Young Agatha Miller riding a donkey in the desert. Normal activities in the British colonies
Some of you will know that Agatha Christie was greatly influenced by the Middle East thanks to her second husband Max Mallowan, whom she met during an excavation in modern Syria. But she was also very fond of Egypt, having spent her early 20s in Cairo, dancing at balls with soldiers and living the life of (as often described in her books) a “young bright thing”. Besides partying and dancing, while in Egypt she became very interested in the forgotten and almost forbidden, Pharaoh Akhenaten, husband of the well known Queen Nefertiti and father of Pharaoh Tutankhamun.
In 1937 (the same year Death on the Nile was published), she ended up writing a play with Pharaoh Akhenaten and his ideas on changing the religious beliefs of Ancient Egypt at the centre of the action. Due to the great cost of production (the play demanded the incorporation of real animals and scores of young girls dancing half naked on stage) Akhnaton was never staged.
On Wednesday the 10th, accompanied by a few friends and Mike Linane (organiser of Deal Noir, International Crime Fiction Festival taking place on April 2nd in Deal, Kent) we had the privilege to attend a “premiere” of the second act of the play at the Petrie Museum of Egyptian Archeology (University College of London). The enactors included archaeologists from the Petrie Museum, performers from the English National Opera (where Philip Glass’ opera, Akhnaten is set to perform in early March) and an Agatha Christie expert.
During the reenactment, we were asked to perform together with the panel, which made the whole experience a lot more fun and interactive. As every early Christie play, Akhnaton is full of wit, dialogues that run smoothly and make the spectators laugh but always without mocking Christie’s own characters or lessening the meaning of the story. It is extremely interesting to see how Christie always managed to fit, even in a setting as grand as Ancient Egypt, the everyday problems, questions, doubts and truths that we live through on a daily basis. This everyday that meant the 1930s is still very easy to identify with in 2016.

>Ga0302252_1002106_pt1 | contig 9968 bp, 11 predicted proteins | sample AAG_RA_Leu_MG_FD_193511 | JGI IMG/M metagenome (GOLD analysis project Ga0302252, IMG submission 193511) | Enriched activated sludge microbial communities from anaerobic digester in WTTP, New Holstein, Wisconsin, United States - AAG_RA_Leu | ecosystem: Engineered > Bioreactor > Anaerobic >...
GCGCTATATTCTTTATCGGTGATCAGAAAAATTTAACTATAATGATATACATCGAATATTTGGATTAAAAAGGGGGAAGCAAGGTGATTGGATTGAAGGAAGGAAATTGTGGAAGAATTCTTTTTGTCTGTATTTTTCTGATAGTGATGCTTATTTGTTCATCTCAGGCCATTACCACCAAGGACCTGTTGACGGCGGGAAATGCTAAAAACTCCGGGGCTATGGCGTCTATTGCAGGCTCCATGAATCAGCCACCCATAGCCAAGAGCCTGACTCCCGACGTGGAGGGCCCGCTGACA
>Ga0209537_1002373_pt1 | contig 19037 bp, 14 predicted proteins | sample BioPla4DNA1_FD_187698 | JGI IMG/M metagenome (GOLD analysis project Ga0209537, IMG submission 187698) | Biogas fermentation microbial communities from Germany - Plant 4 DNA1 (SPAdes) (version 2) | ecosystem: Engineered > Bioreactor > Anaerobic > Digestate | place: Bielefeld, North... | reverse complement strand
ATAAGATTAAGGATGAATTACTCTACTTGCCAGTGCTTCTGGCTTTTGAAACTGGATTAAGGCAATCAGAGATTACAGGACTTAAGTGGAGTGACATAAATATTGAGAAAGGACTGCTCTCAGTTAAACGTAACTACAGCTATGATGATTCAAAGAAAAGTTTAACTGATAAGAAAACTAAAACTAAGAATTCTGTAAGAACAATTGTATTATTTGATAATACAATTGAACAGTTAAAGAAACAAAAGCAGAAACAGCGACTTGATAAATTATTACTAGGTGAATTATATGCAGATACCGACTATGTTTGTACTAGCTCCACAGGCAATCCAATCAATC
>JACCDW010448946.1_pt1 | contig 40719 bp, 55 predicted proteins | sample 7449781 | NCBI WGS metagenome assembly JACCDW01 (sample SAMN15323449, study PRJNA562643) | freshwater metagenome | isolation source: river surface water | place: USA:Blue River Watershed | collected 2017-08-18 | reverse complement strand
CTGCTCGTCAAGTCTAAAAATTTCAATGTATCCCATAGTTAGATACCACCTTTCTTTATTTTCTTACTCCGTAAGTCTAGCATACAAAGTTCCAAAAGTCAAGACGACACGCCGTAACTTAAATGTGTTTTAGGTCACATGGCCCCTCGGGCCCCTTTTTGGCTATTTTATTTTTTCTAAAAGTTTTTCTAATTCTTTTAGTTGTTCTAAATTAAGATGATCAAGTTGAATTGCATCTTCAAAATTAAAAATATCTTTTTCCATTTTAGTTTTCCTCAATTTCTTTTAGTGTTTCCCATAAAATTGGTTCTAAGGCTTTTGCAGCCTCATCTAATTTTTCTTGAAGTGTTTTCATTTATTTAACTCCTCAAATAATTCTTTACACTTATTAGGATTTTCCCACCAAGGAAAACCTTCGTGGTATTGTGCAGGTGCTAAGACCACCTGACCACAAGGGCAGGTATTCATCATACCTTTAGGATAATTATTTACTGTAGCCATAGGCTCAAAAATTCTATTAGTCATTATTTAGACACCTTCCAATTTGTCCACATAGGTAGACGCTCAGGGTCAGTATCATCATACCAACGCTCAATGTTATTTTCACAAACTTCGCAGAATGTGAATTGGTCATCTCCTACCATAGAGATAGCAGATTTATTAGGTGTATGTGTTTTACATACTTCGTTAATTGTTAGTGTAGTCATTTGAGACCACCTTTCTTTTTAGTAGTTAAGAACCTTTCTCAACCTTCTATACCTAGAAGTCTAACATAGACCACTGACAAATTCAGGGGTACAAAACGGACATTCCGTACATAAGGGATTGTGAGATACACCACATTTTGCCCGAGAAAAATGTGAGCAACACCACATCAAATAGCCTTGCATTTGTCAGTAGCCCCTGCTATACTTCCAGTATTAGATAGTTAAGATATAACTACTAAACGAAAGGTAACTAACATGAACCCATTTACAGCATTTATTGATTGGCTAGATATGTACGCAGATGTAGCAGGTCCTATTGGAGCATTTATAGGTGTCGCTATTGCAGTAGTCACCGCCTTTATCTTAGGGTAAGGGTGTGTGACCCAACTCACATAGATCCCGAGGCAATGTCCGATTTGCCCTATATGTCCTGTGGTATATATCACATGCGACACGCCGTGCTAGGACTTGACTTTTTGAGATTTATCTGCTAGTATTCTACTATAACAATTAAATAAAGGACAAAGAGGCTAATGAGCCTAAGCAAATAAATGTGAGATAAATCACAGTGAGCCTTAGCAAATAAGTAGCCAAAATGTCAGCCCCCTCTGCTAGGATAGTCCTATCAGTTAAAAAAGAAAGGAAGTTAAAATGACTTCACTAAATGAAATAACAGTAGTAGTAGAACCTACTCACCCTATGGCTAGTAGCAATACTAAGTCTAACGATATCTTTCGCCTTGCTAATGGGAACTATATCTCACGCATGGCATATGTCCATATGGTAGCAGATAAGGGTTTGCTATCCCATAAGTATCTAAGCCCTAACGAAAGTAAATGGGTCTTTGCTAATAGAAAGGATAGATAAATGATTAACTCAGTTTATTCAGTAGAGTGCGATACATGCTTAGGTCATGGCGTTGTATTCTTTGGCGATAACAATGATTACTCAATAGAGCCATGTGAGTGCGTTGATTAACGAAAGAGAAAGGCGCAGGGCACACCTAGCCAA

We should also mention the very subtle humour, the various sexual innuendos and the evident presence of an homosexual couple that adds a little spice to this work and makes it very enjoyable and incredibly relevant today.
The Petrie Museum of Egyptian Archaeology has got a wonderful collection and research team and it was just the perfect venue for a very special event like this. Here’s hoping we will soon see Akhnaton on stage, with or without elephants and peacocks marching and strutting about!